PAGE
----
Oil prices dropped below $42 a barrel on Thursday in Asia as rising US crude inventories offset expectations a massive US stimulus package will revive growth and consumer demand.
Light, sweet crude for March delivery fell 54 cents to $41.64 a barrel by midday in Singapore in electronic trading on the New York Mercantile Exchange. The contract rose 58 cents overnight to settle at $42.16.
The US House of Representatives passed a $819 billion stimulus plan last night aimed at spurring growth amid the worst recession in decades. The package, which includes tax cuts for individuals and businesses, should create or save more than 3 million jobs, President Barack Obama said after the vote. The Senate will begin debate on the bill next week.
But a fourth week of soaring oil inventories dampened expectations that the stimulus plan could spark crude demand.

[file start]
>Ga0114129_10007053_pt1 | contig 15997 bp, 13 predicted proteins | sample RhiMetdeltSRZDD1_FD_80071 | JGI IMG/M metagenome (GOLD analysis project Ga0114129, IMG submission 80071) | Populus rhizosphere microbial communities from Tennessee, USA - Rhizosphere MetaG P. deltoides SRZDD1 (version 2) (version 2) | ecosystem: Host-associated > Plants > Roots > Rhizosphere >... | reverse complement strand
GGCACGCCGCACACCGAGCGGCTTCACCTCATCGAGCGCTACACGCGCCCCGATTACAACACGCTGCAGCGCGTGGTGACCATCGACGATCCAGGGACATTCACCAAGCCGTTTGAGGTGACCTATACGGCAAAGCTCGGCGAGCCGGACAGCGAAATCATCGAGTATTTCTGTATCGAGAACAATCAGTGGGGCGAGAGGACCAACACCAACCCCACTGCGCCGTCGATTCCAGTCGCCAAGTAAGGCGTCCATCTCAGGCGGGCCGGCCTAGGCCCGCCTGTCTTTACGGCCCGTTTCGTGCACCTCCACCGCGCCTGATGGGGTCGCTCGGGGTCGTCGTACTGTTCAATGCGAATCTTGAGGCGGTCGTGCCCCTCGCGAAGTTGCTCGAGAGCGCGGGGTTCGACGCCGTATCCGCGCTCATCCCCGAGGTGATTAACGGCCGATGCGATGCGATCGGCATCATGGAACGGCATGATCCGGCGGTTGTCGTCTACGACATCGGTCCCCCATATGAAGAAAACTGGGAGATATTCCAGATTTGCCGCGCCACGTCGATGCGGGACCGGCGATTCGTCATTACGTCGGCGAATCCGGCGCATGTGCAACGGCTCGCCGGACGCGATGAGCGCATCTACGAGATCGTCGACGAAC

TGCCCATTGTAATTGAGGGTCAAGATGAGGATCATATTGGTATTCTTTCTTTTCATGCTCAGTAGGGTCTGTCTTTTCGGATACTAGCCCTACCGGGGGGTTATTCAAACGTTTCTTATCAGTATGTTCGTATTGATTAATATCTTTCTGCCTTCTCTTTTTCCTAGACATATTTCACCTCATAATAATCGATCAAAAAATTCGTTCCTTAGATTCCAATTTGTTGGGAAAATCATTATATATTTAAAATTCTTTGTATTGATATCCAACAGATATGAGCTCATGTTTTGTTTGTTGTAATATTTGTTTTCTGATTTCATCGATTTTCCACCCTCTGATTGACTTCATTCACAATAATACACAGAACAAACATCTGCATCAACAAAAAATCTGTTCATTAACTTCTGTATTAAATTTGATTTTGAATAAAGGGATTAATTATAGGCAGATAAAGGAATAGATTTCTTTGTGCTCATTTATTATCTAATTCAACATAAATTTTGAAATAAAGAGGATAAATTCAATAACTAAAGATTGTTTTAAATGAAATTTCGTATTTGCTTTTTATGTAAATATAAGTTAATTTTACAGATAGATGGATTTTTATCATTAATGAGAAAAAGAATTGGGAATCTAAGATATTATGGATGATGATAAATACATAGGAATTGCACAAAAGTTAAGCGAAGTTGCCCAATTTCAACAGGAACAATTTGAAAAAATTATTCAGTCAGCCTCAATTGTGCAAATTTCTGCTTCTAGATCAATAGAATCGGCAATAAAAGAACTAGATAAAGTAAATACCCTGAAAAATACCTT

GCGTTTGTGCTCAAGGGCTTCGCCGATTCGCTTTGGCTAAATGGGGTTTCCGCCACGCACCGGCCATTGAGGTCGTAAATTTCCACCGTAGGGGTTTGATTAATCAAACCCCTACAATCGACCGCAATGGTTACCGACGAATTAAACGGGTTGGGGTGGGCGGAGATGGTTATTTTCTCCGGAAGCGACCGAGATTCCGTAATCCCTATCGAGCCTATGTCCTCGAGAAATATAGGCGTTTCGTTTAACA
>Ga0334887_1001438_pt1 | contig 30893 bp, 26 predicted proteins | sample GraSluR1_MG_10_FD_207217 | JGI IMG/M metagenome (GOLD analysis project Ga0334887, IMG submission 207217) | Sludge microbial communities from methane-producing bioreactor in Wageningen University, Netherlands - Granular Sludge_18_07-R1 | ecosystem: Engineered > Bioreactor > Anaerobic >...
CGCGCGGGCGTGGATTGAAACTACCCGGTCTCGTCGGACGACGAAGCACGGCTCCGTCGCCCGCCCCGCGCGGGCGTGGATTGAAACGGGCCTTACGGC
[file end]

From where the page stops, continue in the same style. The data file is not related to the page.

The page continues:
The US Energy Department's Energy Information Administration yesterday said commercial crude oil inventories jumped 6.2 million barrels from the previous week, almost twice what was expected.
"We're seeing inventory numbers piling up, so that's going to keep the price of crude capped," said Tey Tze Ming, a trader at Saxo Capital Markets in Singapore.
Crude inventories have grown by more than 20 million barrels in the last month, stoking investor fear that consumer demand is suffering amid huge job losses in recent months.
The implementation of output cuts by OPEC has helped bolster prices, Tey said. The Organization of Petroleum Exporting Countries has announced 4.2 million of production cuts since September.